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As students return to class, PBOT reminds drivers to be careful, slow down and look out for kids

Press Release
It's a great time for families to organize a walking school bus, bike bus, or carpool to reduce traffic and carbon pollution in your neighborhood
Parents and educators can lead group rides that get kids biking to school, usually with adult supervision, a group ride called a "bike bus." In this photo, dozens of people of all ages ride down a 20-mph street on a sunny day with large evergreen trees in the background. Photo by Portland Bureau of Transportation (PBOT).
Parents and educators can lead group rides that get kids biking to school, usually with adult supervision, a group ride called a "bike bus." Photo by PBOT

(Aug. 30, 2023) As schools across the Portland area welcome more than 60,000 students back to campuses in the coming days, the Portland Bureau of Transportation (PBOT) reminds people to drive with extra caution and attention, as travel patterns change and young people are travel on streets and sidewalks to get to school.

As students return to school, you may see traffic in parts of your neighborhood or at hours of the day that you have not seen since last spring. Extra care is needed -- not just on streets adjacent to schools -- because families going to or from a campus may need to cross a variety of busy streets in the area.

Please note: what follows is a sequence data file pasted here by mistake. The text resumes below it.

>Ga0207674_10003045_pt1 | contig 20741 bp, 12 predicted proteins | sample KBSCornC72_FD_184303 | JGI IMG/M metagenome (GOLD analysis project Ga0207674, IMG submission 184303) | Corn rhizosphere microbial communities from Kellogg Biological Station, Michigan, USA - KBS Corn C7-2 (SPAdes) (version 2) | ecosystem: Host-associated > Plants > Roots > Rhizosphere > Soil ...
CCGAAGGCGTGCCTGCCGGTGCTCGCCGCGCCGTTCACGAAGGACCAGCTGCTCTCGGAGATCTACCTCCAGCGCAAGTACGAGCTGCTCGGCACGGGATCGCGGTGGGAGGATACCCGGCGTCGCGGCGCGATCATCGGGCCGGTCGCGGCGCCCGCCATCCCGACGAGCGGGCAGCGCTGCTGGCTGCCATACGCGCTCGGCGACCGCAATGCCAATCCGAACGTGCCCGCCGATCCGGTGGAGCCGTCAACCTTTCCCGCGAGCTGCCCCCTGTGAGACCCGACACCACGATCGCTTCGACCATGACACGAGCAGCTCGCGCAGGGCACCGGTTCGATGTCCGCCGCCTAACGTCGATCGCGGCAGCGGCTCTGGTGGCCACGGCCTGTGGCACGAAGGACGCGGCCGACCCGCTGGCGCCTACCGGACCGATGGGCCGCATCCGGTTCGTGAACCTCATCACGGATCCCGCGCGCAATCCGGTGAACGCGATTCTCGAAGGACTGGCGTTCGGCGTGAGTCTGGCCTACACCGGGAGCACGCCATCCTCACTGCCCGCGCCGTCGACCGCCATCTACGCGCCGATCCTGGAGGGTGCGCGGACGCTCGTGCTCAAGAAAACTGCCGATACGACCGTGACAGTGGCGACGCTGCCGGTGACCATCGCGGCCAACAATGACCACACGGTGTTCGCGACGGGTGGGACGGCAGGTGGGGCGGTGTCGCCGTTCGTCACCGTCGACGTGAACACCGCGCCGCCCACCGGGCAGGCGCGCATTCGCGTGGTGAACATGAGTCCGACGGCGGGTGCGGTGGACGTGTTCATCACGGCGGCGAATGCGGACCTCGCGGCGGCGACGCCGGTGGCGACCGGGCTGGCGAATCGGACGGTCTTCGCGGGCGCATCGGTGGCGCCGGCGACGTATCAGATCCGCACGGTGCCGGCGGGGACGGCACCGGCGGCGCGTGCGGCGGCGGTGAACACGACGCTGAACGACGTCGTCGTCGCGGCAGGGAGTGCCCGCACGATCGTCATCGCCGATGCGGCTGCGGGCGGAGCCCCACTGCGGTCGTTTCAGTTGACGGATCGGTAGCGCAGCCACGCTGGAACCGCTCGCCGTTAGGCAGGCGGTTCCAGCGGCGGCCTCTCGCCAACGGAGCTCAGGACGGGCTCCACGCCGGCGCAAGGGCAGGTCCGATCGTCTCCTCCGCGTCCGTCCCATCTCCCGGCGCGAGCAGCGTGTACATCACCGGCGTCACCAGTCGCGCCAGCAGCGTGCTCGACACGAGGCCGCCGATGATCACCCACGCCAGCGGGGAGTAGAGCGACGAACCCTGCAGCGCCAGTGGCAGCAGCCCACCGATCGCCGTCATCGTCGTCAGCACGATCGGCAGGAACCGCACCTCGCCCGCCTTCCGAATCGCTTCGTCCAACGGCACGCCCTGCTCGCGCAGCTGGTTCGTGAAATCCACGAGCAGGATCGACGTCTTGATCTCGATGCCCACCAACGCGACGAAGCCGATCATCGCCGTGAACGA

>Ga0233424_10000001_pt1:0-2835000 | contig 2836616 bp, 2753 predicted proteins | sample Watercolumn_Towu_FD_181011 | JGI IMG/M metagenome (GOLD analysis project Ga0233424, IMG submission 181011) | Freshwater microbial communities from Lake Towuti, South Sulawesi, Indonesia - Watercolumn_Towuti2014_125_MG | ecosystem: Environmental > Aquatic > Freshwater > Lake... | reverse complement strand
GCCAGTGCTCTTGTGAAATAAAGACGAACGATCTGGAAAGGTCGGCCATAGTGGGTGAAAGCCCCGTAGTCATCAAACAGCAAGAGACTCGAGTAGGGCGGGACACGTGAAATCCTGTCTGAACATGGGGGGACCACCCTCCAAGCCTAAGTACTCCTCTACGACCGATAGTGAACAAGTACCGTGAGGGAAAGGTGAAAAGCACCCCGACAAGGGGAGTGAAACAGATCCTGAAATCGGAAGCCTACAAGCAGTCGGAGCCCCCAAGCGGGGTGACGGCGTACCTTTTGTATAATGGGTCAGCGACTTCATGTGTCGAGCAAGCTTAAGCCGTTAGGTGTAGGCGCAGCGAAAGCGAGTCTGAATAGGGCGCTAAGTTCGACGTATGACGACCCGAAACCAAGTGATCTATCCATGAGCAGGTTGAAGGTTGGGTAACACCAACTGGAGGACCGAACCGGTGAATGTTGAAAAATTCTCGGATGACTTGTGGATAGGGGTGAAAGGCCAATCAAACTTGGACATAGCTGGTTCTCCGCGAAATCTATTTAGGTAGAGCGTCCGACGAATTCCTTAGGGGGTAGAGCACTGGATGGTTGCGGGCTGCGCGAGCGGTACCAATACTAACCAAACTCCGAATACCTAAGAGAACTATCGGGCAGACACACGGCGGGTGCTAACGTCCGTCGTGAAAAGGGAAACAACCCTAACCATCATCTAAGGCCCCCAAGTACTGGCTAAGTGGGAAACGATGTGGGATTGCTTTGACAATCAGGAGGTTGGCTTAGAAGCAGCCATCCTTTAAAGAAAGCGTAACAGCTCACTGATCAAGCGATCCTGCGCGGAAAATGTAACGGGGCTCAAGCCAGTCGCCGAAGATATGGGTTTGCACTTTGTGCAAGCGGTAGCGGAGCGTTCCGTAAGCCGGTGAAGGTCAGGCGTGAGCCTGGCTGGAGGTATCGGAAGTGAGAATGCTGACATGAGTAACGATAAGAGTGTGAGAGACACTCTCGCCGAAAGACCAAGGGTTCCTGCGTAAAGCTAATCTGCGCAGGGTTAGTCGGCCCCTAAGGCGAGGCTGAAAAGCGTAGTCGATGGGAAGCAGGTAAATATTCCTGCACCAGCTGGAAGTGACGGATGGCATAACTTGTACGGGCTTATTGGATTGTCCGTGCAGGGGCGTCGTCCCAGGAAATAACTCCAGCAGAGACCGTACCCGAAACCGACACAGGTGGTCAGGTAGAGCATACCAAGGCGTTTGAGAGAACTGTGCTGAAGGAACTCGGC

"As your Transportation Commissioner and a parent, I share the excitement that parents across Portland feel with our kids going back to school," PBOT Commissioner Mingus Mapps said. "When it comes to getting kids to school safely, we need drivers to slow down. Some kids are going to a new school and others are crossing busy streets along the way. I'll continue to support safety improvements near schools as we all work together to get students safely to class." 

“School is starting and neighborhoods across the city are abuzz with activity. We are encouraging everyone to travel safely and to be on the lookout for students of all ages walking, rolling, or taking transit to school. PBOT’s Safe Routes to School has resources to help families plan a morning or afternoon walk or bike,” PBOT Director Millicent Williams said. “Consider joining or organizing a walking school bus or bike bus for a fun way to meet new friends and families or try a ‘park and walk’ to reduce vehicle traffic around your school and get a few minutes of fresh air before the school day begins.”  

Learn more at the PBOT Safe Routes to School website 

Traffic congestion and frustrated drivers often contribute to safety issues around school campuses. If your child is not old enough to walk or bike on their own, look for opportunities to walk or bike with them to school. Parents and caregivers who need to drive should consider dropping their students off a few blocks from school. Or, try a park and walk: Park your car a block or two away from the campus and enjoy a short stroll with your child.